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30.01.2015 Opinion

Response To Togbe Tsedze Atakora's Comment On Nkonya / Alavanyo Conflict

By Felix Ohene
Response To Togbe Tsedze Atakora's Comment On Nkonya / Alavanyo Conflict
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The Vice President, Kwesi Amissah-Arthur's meeting with the Chiefs and elders of Nkonya and Alavanyo at Kpando on Friday January 9, 2015 turned into a 'history class' taught by Togbe Tsedze Atakora VII. Teacher Afeti Kwaku, as he was popularly known during the days he was teaching at the E.P. Schools at Nkonya Ntsumuru, sought to give free history classes on the etymology and toponymy of “Bowiri” as a corrupted version of Moree near Cape Coast where the Bowiris were said to have migrated from.

He said that, in terms of historical or chronological settlement, between Nkonya and Alavanyo, there was nothing like Senior Headmaster status. In fact, there is truth in the adage that “the tone of one's voice when asking for a loan is surely different from that used when the time for repayment falls due and the money lender is at one's door-step”.

He threw a challenge also, that “if anyone has evidence that the Alavanyo Stool and for that matter, any Atakora has ever been to court over land with the Nkonya Stool, that person should show it”. I swallowed that statement and challenge with equanimity since the forum was not intended to be a turf for confrontation. If it were not for the sake of the Vice President and his eminent entourage, I would have ignored these statements and challenge thrown at Nkonya to provide evidence on the matters Togbe Tsedze Atakora raised and considered them as “a straw a drowning man would clutch on” out of desperation.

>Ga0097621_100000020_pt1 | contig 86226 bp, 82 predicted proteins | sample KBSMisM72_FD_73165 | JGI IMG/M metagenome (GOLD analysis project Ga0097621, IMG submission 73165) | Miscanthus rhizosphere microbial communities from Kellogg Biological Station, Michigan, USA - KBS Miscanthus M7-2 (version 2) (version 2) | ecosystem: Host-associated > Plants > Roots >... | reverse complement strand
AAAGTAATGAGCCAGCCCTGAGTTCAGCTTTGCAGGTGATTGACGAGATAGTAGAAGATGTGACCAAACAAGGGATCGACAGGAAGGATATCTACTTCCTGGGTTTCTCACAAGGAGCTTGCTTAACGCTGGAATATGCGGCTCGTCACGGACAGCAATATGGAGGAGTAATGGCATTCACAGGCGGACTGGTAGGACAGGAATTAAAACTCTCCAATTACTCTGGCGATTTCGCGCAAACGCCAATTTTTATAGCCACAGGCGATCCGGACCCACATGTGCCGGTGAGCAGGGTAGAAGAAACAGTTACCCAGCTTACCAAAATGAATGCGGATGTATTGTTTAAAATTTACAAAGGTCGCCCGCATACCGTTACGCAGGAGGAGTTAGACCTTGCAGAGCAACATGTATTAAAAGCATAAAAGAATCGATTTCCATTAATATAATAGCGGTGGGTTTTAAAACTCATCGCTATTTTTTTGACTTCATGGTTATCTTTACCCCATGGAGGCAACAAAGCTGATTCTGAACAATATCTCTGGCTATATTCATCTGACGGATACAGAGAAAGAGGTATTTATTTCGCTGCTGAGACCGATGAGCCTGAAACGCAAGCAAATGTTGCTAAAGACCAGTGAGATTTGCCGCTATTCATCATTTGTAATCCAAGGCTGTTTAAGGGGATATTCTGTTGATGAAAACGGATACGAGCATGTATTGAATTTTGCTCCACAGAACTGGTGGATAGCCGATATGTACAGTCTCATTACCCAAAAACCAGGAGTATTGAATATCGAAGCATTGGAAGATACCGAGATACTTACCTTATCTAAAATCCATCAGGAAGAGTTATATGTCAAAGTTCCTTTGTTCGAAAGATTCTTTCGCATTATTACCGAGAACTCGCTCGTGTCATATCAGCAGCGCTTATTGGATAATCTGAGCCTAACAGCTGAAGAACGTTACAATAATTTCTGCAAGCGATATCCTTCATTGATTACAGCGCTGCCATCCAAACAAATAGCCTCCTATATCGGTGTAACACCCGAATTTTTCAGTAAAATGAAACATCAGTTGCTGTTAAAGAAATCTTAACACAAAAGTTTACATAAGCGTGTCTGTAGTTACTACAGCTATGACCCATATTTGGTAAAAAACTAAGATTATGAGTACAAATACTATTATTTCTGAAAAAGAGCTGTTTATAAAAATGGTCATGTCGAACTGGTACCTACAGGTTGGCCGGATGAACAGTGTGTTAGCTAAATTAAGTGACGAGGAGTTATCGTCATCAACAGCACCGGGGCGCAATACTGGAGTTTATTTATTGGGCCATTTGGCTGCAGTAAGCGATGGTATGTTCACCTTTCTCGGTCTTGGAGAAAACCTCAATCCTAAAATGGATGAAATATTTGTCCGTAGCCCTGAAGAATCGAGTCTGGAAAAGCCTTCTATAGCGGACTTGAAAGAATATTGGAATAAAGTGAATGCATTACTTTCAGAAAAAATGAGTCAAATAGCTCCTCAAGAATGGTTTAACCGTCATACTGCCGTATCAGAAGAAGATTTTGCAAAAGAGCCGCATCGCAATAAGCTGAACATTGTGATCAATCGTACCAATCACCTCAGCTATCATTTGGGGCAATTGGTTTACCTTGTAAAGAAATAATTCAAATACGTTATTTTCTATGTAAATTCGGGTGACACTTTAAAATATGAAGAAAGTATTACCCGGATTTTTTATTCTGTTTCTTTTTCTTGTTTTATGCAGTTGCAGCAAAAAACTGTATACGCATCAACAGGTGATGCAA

Togbe Atakora craftily avoided any migration history and etymology / toponymy of his own people, the Alavanyo, one of the main parties for whom the meeting was called by the Vice-President and rather dwelt on the migratory history and etymology of BOWIRI. I have, therefore, offered to provide the history and legal records involving the Alavanyo Stool and Nkonya Stool in the dispute over their boundary for the information of your cherished discerning readers.

These accounts had been well-documented by German Missionaries especially, G. Haertter, Dr. Hans Gruner as well as historian Paul Kwame Dzathor, an Alavanyo citizen. Historians in Gbi, Kpando, Sovie and Aveme know and can testify to the veracity of these facts about Alavanyo. The Court proceedings and judgments are at archives in Ghana and outside Ghana and any Commission of Inquiry set up by Government can call for them for their scrutiny.

Origin of The Alavanyo People.
The Alavanyos as known today were a family from Sovie who were being sought to face justice for the murder of a citizen of Aveme who had gone to Sovie to demand payment of a debt owed him. Indeed,the adage that “the tone of one's voice when seeking a loan is different from that which one uses when the money lender calls in to demand repayment” is true. It is alleged that,the members of the family that took part in the crime fled to the Bubulu-Bu forest for fear of reprisal attacks from the Aveme people or that their own people would give them up for prosecution. The Bubulu-Bu party escaped from the forest and sought refuge with Togbe Tsatse Kwaku, their brother-in-law, from Kpando Tsakpe who took them to his friend, Akondo from Nkonya so as to keep them far and safe from prosecution. Akondo, (the Alavanyos referred to him as Kondodze because he was fair-skinned) led the Sovie settlement seekers to Nanai Obranie, Chief of Nkonya Ntsumuru who took them to Nanai Okotor Kofi I, Paramount Chief of Nkonya. This was in about the early 1840s.